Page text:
Turkey’s Catalhöyük: A Victim of Climate Change

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Çatalhöyük after the first excavations. (Omar hoftun/ CC BY-SA 3.0)

Turkey’s Catalhöyük: A Victim of Climate Change

These days, the dusty, sunbaked ruins of Çatalhöyük in central Turkey do not receive a lot of attention, except from tourists and archaeologists, but around 9,000 to 7,000 years ago it was a busy, bustling, Neolithic metropolis, boasting a farming civilization that was both unique and important in its day. However, having scarcely recovered from the end of the Younger Dryas Ice Age, the world was again hit with a climate catastrophe round about this time. The weather changed abruptly, leading to cooler, dryer summers for much of the Northern Hemisphere. Exactly what happened is anyone's guess, but the trigger is called the 8.2-Kiloyear Event, named after the fact that it happened 8,200 years ago.

Model of the Neolithic settlement at Catalhöyük (7300 BC ) Museum for Prehistory in Thuringia

Model of the Neolithic settlement at Catalhöyük (7300 BC ) Museum for Prehistory in Thuringia
(Wolfgang Sauber / CC BY-SA 4.0)

The 8.2-Kiloyear Event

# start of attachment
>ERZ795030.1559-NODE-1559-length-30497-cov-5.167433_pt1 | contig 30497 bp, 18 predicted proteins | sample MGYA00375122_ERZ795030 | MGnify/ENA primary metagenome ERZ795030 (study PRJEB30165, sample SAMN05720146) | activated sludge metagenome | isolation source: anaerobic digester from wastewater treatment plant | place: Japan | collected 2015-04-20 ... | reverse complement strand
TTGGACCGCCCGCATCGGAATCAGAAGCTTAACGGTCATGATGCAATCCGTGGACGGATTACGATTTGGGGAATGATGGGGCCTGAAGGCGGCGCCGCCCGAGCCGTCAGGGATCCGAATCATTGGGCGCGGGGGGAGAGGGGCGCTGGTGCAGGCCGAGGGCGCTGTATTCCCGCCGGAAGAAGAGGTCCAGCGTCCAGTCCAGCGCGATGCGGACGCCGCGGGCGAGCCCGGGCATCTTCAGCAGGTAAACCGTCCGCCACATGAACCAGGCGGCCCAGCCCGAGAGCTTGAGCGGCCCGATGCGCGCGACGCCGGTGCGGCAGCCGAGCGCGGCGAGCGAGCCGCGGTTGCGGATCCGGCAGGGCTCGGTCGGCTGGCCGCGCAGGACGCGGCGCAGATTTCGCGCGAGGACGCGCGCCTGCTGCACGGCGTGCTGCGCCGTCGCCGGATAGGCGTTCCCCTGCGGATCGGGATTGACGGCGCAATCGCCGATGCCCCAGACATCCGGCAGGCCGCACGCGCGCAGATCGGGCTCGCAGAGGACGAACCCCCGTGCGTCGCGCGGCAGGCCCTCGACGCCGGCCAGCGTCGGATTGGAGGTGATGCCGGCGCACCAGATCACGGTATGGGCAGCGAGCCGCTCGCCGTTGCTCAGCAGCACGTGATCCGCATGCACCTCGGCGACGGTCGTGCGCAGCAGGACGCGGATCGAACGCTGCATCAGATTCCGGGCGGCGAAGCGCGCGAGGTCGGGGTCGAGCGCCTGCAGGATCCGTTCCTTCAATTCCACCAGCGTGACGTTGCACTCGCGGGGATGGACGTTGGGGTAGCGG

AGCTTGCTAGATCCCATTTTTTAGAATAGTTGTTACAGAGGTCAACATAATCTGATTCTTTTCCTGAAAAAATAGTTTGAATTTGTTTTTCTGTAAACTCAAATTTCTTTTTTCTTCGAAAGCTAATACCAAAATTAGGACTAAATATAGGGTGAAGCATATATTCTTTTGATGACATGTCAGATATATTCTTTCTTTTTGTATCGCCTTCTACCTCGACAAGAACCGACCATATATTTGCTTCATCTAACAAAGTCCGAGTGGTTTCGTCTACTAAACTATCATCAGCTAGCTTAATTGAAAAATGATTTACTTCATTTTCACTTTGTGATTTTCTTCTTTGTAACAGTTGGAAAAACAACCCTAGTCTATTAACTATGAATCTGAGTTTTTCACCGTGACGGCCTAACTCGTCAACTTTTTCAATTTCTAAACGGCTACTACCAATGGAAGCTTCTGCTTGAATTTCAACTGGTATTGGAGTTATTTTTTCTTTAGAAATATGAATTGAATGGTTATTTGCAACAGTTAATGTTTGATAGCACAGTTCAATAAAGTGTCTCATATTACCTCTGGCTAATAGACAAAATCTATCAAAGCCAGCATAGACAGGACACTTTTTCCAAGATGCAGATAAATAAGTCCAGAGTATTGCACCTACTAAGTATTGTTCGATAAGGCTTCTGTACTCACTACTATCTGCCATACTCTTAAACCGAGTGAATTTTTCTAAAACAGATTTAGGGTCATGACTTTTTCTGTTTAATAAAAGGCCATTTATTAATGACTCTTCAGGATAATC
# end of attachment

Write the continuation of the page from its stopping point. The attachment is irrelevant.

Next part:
One plausible explanation is that a huge melt water pulse occurred when the Laurentide Ice Sheet in North America, having already played a huge part in terms of changing global weather patterns at the end of the Younger Dryas, finally collapsed. Two immense glacial lakes, now called Ojibwa and Agassiz, located along the Canadian/North American border, suddenly drained into the North Atlantic. This released the equivalent of almost 50 Amazon Rivers’ worth of fresh water and disrupted the natural flow of the currents which bring warm equatorial water north, where it cools and then flows south again in a never ending circle that is recognized as an important regulator of current climate conditions. With that much cold glacial melt water suddenly dumped into the system, all kinds of terrible things happened. The result was what is today called climate change. The impact of such a sudden cooling of the earth's atmosphere might not have occurred as rapidly as it did a few thousand years earlier at the beginning of the Younger Dryas, but it would have had a devastating effect on the relatively new agricultural civilization that had begun to flourish in Anatolia, having spread out from Göbekli Tepe and then to Sumer, Egypt, and beyond.


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